HOLLAND, Ohio (Reuters) -- "Joe the Plumber," the Ohio workingman who came to symbolize U.S. taxpayer frustration in the 2008 presidential election, is still angry. And like many angry voters, he likes insurgent Republican presidential candidate Donald Trump — in part because the New York billionaire dated attractive women.
"He's a winner. He's made billions. He's dated beautiful women. His wife is a model. That's not to sniff at. And a lot of people believe he can bring that kind of success to the White House," said Samuel Joseph Wurzelbacher, 42, who shot to prominence during the 2008 campaign after then-Republican nominee John McCain seized on a confrontation Wurzelbacher had with then-Democratic candidate Barack Obama.
Sitting in his Ohio house, a Ruger handgun on a table next to him, Wurzelbacher told Reuters he has yet to decide who to support but he likes the caustic Trump, a real-estate developer and former reality TV show host, and is unhappy with the Republican Party establishment lining up against him.
He also likes Ted Cruz, the conservative U.S. senator from Texas. He is scathing about Marco Rubio, the senator from Florida and the favorite of the Republican establishment to challenge Trump. And he dislikes John Kasich, the Ohio governor who narrowly trails Trump in his home state with less than two weeks until Ohio's primary on March 15.
Trump, 69, is the front-runner in the race for the Republican nomination for the Nov. 8 election, but party leaders worry policies that include building a wall on the U.S.-Mexican border and temporarily banning Muslims from entering the United States will turn off voters and upset U.S. allies.
As a conservative, Wurzelbacher says he is willing to overlook Trump's previous heresies on issues such as gun control, abortion, gay marriage and even his past donations to Hillary Clinton, the Democratic presidential front-runner. The Obama administration, he says, is a miserable failure.
In the 2008 campaign, Wurzelbacher made headlines when he asked Obama about his small business tax policy. During a videotaped exchange, Obama answered in part by saying, "when you spread the wealth around, it's good for everybody." Wurzelbacher had told Obama he was interested in buying a plumbing business.
Two days later McCain, Obama's opponent, cited "Joe the Plumber" as the quintessential American everyman who had exposed Obama as having what McCain called a socialist, wealth-distributing economic world view. It mattered little that Wurzelbacher did not have a plumbing license or that "Joe" wasn't his first name.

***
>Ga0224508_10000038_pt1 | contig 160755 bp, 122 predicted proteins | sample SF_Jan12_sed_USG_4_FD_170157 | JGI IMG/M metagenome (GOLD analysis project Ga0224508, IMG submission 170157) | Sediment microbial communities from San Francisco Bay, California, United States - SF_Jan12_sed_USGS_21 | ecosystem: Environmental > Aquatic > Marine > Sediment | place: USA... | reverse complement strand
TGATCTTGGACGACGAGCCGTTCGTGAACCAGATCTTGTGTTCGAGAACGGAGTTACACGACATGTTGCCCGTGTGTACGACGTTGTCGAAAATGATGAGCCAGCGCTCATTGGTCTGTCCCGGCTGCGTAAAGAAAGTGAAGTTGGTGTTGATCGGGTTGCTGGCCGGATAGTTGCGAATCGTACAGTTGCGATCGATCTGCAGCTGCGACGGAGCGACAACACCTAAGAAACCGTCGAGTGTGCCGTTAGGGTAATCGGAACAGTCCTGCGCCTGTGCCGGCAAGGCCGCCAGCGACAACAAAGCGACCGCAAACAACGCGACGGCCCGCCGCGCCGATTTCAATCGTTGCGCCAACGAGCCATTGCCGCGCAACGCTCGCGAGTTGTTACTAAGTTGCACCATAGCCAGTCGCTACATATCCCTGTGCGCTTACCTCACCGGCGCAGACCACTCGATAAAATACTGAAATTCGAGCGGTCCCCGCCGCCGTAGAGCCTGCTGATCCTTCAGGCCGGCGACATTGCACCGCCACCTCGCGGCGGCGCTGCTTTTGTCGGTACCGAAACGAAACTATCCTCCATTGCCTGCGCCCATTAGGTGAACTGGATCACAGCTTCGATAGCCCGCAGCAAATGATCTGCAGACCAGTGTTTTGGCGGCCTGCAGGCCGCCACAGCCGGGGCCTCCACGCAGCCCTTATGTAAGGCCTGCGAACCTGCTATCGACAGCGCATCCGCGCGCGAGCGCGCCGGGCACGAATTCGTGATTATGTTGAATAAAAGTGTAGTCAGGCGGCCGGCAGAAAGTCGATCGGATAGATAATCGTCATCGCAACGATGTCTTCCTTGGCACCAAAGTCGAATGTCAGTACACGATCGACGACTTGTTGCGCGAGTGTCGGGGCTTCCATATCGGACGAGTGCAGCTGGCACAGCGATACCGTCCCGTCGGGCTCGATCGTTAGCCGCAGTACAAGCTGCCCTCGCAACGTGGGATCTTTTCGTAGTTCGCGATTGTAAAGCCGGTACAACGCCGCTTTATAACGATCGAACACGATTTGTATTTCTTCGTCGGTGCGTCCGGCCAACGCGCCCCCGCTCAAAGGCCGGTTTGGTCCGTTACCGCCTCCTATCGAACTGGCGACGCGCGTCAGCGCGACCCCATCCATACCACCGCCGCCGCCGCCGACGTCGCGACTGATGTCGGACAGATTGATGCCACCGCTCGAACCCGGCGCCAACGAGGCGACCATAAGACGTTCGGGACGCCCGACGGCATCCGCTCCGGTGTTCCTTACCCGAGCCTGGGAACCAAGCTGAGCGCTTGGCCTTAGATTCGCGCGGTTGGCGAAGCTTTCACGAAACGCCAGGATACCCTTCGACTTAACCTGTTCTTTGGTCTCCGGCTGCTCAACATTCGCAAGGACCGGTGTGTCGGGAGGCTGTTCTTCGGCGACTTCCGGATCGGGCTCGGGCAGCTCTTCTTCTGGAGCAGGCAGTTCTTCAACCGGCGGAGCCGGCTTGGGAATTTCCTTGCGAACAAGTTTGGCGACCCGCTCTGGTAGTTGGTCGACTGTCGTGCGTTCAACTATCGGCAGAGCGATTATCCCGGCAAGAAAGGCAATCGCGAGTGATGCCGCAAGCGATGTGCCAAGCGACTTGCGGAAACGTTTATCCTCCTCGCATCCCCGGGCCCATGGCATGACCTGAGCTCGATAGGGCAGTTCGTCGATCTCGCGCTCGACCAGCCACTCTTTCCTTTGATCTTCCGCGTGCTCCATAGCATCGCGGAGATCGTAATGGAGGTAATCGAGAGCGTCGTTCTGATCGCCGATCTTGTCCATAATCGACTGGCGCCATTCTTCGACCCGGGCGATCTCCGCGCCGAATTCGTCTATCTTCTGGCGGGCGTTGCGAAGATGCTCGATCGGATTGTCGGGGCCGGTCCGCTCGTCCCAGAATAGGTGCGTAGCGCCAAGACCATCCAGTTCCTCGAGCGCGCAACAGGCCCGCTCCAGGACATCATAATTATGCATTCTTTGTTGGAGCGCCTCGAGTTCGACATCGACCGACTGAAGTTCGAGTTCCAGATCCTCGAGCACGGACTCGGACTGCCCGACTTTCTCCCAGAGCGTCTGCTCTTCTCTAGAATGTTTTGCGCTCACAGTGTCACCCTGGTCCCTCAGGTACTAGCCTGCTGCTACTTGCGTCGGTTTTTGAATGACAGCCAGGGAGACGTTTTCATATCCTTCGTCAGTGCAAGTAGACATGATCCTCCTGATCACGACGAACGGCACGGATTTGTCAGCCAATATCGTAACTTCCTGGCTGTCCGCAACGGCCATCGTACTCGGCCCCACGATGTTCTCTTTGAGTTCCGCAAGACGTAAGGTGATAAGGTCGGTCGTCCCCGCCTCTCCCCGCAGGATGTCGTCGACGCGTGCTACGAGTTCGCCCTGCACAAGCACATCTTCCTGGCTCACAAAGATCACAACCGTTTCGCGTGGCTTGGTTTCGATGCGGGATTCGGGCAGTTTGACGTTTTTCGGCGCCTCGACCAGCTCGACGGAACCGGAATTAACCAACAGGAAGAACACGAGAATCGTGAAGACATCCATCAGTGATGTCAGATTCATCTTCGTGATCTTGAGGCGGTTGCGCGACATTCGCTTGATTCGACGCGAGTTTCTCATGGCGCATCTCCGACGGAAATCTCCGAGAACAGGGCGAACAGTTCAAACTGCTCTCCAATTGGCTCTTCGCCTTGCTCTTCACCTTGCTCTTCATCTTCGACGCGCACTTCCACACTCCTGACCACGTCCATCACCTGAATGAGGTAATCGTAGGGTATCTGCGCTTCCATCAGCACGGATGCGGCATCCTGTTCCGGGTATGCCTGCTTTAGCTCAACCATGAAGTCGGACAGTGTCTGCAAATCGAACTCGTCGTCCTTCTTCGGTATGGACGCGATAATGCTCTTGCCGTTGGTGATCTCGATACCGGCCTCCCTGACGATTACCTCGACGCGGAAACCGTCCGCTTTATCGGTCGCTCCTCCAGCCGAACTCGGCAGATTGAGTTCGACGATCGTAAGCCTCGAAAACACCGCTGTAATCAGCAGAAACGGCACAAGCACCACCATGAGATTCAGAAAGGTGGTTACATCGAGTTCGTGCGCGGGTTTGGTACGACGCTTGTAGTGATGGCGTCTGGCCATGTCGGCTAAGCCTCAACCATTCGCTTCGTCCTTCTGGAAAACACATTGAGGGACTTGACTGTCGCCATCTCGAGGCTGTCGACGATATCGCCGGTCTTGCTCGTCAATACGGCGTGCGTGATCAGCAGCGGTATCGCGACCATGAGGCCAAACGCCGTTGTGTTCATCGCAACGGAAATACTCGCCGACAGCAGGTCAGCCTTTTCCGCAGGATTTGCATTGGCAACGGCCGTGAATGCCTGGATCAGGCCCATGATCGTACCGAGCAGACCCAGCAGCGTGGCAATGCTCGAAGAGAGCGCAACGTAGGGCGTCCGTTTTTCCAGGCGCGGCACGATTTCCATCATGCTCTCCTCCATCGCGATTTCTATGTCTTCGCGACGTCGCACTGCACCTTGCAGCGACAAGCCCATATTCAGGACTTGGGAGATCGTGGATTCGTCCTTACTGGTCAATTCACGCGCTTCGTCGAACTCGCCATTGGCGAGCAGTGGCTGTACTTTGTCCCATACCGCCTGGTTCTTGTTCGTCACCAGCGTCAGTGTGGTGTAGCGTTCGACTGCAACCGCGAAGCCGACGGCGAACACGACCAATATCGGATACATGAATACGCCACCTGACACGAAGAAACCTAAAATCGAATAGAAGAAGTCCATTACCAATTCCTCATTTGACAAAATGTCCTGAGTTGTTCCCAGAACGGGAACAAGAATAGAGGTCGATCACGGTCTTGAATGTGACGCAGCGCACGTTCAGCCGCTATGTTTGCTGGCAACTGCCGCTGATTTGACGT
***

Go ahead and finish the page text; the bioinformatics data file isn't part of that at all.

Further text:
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Soon after, Wurzelbacher appeared at rallies with McCain and his running mate, former Alaska governor Sarah Palin. He seemed enraged at Obama's economic policies.
'TRUMP SCARES THEM'
Today, he is highly critical of Senator McCain, deriding his opposition to Trump as corrupt.
"They are not opposing Trump for the American people. They are doing it for their party, and I don't like that. It's control, power, greed. Trump scares them."
Wurzelbacher, who had assailed unions along with Obama's decision to use taxpayer money to rescue the car manufacturers Chrysler and General Motors from bankruptcy in 2009, drew much criticism when it emerged that he took a job at a Chrysler plant in Toledo, Ohio, in 2014 - and joined a local union to get it.
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"That was an experiment," Wurzelbacher said. He said he never intended to work at Chrysler full-time. He wanted to see inside a union factory so he could write about it, he said. He worked on the paint line for three months, and then left.
He ran for the U.S. House of Representatives in 2012, winning the Republican primary for Ohio's 9th congressional district but lost to Democratic Marcy Kaptur by a landslide.
Wurzelbacher says his life has settled down since the madness of 2008. He got married five years ago. He has a three-year-old daughter and one-year-old son, and a 20-year-old son living in Kentucky. He now spends his time running two websites, JoeforAmerica.com, and one his wife inspired, livingloving.com.
But he is disgusted by much of the debate in America.
"Political correctness is a huge issue. People are afraid to speak their minds. They are afraid of being labeled a racist or a homophobe."
On guns, Wurzelbacher says the more people who have guns, the safer they will be. Asked how many guns he has, Wurzelbacher replied, "not enough."
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